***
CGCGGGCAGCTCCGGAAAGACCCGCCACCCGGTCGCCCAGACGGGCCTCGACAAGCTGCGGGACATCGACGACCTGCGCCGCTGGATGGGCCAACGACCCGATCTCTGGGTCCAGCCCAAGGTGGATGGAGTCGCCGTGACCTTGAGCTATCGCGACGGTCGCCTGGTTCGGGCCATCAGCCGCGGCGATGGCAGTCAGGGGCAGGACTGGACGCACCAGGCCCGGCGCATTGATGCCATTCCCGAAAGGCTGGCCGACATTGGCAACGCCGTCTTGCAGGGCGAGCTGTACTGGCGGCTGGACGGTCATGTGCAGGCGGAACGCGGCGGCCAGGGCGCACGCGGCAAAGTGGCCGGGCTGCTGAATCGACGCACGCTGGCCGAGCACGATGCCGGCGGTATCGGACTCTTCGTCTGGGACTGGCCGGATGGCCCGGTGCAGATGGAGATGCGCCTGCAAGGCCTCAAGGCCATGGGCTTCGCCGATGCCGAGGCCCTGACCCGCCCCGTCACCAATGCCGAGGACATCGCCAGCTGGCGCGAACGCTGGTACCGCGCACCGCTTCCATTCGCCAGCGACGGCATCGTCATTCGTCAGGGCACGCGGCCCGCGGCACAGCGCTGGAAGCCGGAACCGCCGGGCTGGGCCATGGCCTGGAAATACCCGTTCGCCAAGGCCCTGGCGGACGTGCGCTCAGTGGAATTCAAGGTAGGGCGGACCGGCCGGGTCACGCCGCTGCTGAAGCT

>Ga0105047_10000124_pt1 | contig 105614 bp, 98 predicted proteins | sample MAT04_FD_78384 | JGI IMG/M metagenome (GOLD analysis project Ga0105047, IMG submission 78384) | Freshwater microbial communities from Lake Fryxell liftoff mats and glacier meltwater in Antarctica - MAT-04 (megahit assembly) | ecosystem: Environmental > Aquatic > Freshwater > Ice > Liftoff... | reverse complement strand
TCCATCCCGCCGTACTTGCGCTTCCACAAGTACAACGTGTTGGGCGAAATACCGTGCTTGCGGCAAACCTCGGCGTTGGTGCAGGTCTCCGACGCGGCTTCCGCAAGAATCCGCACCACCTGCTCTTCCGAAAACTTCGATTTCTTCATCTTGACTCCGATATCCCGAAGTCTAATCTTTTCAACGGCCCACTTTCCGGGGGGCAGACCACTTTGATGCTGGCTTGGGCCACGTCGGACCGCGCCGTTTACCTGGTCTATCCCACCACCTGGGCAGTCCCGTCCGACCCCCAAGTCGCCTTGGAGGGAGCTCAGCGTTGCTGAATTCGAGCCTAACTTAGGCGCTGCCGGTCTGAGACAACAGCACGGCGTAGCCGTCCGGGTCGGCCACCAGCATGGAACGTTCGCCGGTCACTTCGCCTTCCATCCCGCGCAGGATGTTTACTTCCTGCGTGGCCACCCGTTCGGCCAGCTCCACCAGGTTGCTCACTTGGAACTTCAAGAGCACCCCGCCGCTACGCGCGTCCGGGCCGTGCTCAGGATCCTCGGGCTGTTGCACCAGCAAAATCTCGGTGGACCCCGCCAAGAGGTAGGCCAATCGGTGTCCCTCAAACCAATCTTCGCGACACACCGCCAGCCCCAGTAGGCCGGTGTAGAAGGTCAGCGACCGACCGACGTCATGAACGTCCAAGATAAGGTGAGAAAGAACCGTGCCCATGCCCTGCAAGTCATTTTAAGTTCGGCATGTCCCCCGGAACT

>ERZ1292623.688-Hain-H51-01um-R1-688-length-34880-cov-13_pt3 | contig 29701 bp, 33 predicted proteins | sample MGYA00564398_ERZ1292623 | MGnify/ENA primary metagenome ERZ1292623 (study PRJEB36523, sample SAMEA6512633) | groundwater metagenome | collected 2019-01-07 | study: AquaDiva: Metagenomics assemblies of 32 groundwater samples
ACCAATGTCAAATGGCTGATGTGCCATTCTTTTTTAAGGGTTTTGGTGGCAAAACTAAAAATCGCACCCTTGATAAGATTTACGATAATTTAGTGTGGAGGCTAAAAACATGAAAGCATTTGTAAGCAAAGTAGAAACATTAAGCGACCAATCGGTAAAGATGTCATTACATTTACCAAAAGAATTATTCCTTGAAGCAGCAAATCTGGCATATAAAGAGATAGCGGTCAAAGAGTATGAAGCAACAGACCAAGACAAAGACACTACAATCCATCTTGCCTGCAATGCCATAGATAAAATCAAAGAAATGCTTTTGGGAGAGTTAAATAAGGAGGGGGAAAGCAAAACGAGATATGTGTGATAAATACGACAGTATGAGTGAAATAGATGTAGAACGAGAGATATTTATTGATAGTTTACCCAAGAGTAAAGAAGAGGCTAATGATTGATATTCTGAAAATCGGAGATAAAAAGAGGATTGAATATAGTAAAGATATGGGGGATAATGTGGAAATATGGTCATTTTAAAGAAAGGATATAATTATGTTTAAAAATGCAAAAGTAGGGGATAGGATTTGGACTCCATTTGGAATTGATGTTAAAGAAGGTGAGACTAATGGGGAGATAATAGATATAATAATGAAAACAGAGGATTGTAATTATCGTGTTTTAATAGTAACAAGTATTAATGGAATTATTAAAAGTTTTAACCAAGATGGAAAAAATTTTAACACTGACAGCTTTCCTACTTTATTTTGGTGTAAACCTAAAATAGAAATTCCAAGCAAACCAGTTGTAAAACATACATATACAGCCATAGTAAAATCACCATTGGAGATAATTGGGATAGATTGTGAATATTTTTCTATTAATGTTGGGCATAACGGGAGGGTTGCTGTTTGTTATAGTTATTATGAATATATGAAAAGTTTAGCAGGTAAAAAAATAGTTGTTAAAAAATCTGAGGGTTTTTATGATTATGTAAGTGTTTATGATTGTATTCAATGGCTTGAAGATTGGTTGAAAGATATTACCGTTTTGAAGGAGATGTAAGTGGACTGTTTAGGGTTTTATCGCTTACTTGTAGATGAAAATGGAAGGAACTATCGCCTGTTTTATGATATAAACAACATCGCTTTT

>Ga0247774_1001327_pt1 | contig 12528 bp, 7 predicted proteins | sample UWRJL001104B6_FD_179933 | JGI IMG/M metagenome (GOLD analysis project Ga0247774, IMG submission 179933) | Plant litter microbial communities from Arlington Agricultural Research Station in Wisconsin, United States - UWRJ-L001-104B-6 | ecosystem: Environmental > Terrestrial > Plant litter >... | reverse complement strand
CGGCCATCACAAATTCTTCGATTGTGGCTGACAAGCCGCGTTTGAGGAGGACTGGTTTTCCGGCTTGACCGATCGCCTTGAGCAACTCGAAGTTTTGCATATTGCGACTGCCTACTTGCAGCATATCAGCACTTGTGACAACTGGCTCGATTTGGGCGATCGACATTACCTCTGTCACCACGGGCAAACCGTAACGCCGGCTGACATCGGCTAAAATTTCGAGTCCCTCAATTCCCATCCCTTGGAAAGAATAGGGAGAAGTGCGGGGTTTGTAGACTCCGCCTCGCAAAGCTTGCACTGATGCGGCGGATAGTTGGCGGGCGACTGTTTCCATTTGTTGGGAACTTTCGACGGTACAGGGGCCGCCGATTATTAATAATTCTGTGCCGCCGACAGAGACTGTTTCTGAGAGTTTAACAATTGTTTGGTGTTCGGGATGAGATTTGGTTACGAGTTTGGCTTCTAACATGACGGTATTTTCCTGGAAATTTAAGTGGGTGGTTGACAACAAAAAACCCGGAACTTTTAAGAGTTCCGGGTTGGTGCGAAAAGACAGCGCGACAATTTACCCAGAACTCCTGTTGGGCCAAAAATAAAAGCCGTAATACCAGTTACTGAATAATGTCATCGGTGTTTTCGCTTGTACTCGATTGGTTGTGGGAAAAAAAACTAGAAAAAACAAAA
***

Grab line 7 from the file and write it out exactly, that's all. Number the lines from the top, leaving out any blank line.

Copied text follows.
CGGCCATCACAAATTCTTCGATTGTGGCTGACAAGCCGCGTTTGAGGAGGACTGGTTTTCCGGCTTGACCGATCGCCTTGAGCAACTCGAAGTTTTGCATATTGCGACTGCCTACTTGCAGCATATCAGCACTTGTGACAACTGGCTCGATTTGGGCGATCGACATTACCTCTGTCACCACGGGCAAACCGTAACGCCGGCTGACATCGGCTAAAATTTCGAGTCCCTCAATTCCCATCCCTTGGAAAGAATAGGGAGAAGTGCGGGGTTTGTAGACTCCGCCTCGCAAAGCTTGCACTGATGCGGCGGATAGTTGGCGGGCGACTGTTTCCATTTGTTGGGAACTTTCGACGGTACAGGGGCCGCCGATTATTAATAATTCTGTGCCGCCGACAGAGACTGTTTCTGAGAGTTTAACAATTGTTTGGTGTTCGGGATGAGATTTGGTTACGAGTTTGGCTTCTAACATGACGGTATTTTCCTGGAAATTTAAGTGGGTGGTTGACAACAAAAAACCCGGAACTTTTAAGAGTTCCGGGTTGGTGCGAAAAGACAGCGCGACAATTTACCCAGAACTCCTGTTGGGCCAAAAATAAAAGCCGTAATACCAGTTACTGAATAATGTCATCGGTGTTTTCGCTTGTACTCGATTGGTTGTGGGAAAAAAAACTAGAAAAAACAAAA